Read More

Lessons learnt during the process of setup and implementation of the voucher scheme in Eastern Uganda: a mixed methods study

Future Health Systems

In spite of the investments made by the Ugandan Government, the utilisation of maternal health services has remained low, resulting in a high maternal mortality (438 maternal deaths per 100,000 live births). Aiming to reduce poor women’s constraints to the utilisation of services, an intervention consisting of a voucher scheme and health system strengthening was implemented. This paper presents the lessons learnt during the setup and implementation of the intervention in Eastern Uganda, in order to inform the design and scale up of similar future interventions.

Read More

What Lessons for Sustainability of Maternal Health Interventions Can Be Drawn from Rural Water And Sanitation Projects? Perspectives from Eastern Uganda

Future Health Systems

Sustainability of health interventions is a global concern, as program benefits are lost as soon as programs lose donor funding. An assessment of the Uganda Rural Water and Sanitation (RUWASA) project revealed that program gains can be sustained decades later. The authors of this journal article analysed RUWASA implementation to draw sustainability lessons for maternal and child health interventions in Uganda and found that community engagement, contributions, use of structures and ownership of RUWASA was critical for the sustainability of the intervention.

Read More

Productive Global Health Research from Africa: It Takes More

Future Health Systems

In this editorial in the International Journal of Public Health, Peter Waiswa, Makerere University School of Public Health, Uganda, says that without significant and sustained building of African research capacity, progress towards achieving development goals and overcoming health challenges will be difficult.

Read More

MANIFEST Progress Brief 3: Mentorship Contributes to Quality Improvement in Maternal and Newborn Care, Health Worker Motivation

Future Health Systems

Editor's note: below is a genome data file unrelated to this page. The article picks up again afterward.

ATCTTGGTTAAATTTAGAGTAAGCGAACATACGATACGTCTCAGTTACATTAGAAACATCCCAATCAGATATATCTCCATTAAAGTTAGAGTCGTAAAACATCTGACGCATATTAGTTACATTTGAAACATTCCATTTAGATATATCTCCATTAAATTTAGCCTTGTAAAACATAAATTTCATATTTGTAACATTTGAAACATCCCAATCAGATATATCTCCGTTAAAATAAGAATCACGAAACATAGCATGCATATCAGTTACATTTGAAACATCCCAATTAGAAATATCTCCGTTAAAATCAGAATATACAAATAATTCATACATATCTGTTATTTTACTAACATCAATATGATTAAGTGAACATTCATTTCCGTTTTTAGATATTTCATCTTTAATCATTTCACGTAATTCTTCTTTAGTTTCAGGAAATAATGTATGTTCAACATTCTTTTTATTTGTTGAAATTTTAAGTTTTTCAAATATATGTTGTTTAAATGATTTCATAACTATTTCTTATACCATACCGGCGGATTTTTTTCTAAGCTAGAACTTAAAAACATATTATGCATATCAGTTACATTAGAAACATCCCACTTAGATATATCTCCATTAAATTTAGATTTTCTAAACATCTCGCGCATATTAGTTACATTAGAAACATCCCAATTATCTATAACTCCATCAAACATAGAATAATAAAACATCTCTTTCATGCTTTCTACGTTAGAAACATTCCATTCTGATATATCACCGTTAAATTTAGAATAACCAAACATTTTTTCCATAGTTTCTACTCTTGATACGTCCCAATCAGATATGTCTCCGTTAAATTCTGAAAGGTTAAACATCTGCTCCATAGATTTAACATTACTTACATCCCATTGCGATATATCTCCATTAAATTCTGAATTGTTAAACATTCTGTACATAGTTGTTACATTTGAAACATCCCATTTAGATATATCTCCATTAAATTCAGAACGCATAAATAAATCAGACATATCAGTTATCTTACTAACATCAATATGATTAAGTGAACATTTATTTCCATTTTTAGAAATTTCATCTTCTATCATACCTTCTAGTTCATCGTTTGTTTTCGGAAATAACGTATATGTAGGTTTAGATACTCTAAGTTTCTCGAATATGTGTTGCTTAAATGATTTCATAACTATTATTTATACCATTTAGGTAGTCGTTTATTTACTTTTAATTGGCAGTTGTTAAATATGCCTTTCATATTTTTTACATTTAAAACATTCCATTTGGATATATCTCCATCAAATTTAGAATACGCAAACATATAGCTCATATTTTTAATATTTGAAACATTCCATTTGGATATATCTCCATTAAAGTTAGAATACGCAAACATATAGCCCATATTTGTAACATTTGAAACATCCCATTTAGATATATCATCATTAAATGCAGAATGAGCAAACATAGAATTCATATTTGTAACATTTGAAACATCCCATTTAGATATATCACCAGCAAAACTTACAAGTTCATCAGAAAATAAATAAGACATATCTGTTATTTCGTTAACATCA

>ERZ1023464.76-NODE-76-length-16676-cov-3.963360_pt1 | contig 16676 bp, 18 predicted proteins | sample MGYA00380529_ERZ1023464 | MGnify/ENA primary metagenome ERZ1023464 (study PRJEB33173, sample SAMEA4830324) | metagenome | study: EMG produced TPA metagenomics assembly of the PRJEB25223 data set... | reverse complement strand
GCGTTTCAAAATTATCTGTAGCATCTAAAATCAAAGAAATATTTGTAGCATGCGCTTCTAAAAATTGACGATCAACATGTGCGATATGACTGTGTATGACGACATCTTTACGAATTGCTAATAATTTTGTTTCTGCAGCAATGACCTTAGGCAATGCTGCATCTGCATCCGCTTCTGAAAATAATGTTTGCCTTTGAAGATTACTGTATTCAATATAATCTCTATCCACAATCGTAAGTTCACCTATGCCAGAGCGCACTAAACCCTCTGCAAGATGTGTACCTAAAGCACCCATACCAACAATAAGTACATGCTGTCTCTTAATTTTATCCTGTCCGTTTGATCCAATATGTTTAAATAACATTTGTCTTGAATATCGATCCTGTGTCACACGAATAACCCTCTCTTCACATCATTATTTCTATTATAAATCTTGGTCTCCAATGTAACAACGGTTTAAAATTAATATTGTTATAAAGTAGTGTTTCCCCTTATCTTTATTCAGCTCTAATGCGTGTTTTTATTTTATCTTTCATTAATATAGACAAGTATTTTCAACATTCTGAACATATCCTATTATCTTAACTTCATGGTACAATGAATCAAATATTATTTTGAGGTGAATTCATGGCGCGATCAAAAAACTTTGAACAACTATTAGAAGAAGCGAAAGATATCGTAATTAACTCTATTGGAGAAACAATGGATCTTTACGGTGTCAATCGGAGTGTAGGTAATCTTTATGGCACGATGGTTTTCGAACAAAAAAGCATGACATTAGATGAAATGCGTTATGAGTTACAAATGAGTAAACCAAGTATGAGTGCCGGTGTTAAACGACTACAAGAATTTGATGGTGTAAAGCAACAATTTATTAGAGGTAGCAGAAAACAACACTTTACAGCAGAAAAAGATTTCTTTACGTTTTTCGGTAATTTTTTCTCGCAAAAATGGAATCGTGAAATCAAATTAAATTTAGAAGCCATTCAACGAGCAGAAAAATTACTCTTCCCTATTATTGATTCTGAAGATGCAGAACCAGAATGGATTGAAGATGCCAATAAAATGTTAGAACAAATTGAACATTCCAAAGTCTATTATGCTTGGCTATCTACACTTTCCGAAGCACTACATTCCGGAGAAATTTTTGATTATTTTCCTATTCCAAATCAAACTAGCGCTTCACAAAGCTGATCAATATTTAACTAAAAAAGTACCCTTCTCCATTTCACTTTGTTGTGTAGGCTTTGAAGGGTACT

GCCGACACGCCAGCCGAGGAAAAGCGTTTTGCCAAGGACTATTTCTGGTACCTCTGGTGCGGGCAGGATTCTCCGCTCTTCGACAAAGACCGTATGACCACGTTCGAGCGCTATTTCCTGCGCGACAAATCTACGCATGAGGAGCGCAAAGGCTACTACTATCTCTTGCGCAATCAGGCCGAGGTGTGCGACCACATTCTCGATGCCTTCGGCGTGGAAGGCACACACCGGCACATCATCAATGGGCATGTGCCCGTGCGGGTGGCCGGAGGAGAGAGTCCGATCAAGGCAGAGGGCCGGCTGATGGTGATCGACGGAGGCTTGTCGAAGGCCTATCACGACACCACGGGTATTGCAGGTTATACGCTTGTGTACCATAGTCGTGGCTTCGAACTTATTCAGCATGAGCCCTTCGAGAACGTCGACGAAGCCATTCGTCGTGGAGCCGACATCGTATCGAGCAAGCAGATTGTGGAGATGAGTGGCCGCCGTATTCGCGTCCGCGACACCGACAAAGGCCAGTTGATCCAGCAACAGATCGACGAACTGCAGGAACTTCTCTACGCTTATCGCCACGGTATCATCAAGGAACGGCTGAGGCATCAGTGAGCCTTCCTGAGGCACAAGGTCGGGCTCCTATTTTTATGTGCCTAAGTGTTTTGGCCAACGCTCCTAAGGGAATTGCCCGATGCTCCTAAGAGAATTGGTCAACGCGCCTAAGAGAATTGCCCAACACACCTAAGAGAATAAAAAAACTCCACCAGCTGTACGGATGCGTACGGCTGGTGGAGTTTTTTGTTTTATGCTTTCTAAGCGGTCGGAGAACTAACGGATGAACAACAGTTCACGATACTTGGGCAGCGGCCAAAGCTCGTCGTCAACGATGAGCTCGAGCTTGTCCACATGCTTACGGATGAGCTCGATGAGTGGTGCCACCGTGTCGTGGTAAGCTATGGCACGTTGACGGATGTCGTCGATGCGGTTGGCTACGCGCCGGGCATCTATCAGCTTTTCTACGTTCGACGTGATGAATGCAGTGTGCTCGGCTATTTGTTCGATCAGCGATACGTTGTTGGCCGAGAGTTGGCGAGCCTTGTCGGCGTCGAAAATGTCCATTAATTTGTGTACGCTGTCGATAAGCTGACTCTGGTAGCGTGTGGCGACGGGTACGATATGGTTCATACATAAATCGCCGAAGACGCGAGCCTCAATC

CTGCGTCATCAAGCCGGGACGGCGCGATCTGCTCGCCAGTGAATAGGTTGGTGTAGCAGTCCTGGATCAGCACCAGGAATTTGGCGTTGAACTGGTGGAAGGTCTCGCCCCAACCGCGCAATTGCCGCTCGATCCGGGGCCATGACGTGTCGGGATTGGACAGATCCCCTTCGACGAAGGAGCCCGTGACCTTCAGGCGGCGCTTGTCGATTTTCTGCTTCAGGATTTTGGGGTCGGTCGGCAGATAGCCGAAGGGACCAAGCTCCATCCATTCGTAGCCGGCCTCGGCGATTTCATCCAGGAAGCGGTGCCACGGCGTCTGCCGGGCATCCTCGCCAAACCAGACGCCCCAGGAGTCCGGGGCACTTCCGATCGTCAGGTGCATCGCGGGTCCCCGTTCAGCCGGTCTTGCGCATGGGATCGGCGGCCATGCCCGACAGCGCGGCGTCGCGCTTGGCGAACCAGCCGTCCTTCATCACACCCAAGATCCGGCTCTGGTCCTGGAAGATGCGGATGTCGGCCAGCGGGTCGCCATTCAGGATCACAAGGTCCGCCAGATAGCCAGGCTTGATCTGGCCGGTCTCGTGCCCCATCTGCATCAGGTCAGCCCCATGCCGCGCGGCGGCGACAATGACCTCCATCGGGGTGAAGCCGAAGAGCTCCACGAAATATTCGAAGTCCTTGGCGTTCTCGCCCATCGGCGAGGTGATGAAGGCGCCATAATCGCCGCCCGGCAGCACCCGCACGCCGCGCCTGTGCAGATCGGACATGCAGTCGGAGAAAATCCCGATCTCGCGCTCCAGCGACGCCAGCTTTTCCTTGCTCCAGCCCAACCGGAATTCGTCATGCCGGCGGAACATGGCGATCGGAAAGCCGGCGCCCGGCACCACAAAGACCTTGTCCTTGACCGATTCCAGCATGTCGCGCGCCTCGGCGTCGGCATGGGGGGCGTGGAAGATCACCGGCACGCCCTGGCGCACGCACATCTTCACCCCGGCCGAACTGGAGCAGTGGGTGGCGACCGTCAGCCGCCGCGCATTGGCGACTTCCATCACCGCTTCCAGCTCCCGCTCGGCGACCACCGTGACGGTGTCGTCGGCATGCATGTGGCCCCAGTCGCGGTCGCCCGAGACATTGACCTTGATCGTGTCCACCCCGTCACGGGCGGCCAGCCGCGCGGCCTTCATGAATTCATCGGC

The concept of clinical mentorship is increasingly becoming important in order to improve the delivery of quality healthcare services.  This MANIFEST Progress Brief is based on perspectives of mentors and mentees following a six month mentorship exercise in the districts of Kamuli, Kibuku and Pallisa in eastern Uganda. It outlines the issue, the approach taken, preliminary results, a summary of findings, improvements in clinical care, administrative improvements and challenges. 

Read More

MANIFEST Progress Brief 2: Working with Communities to Save Money for Meeting Maternal and Newborn Needs

Future Health Systems

This Progress Brief looks at the component of the MANIFEST study that aims to  increase financial and physical access to maternal health services by promoting financial preparedness as well as availability of routine and referral transport. It outlines the approach taken, the preliminary findings, the challenges and the lessons learnt.

Read More

MANIFEST Progress Brief 1: Village Health Teams (VHTs) are an Important Resource for Community Mobilization and Health Information

Future Health Systems

This Progress Brief brief highlights implementation experiences from the Maternal and Neonatal Implementation for Equitable Systems (MANIFEST) study using VHTs to stimulate demand for maternal and newborn health services. It outlines the approach taken, preliminary findings, challenges and lessons learnt.

Read More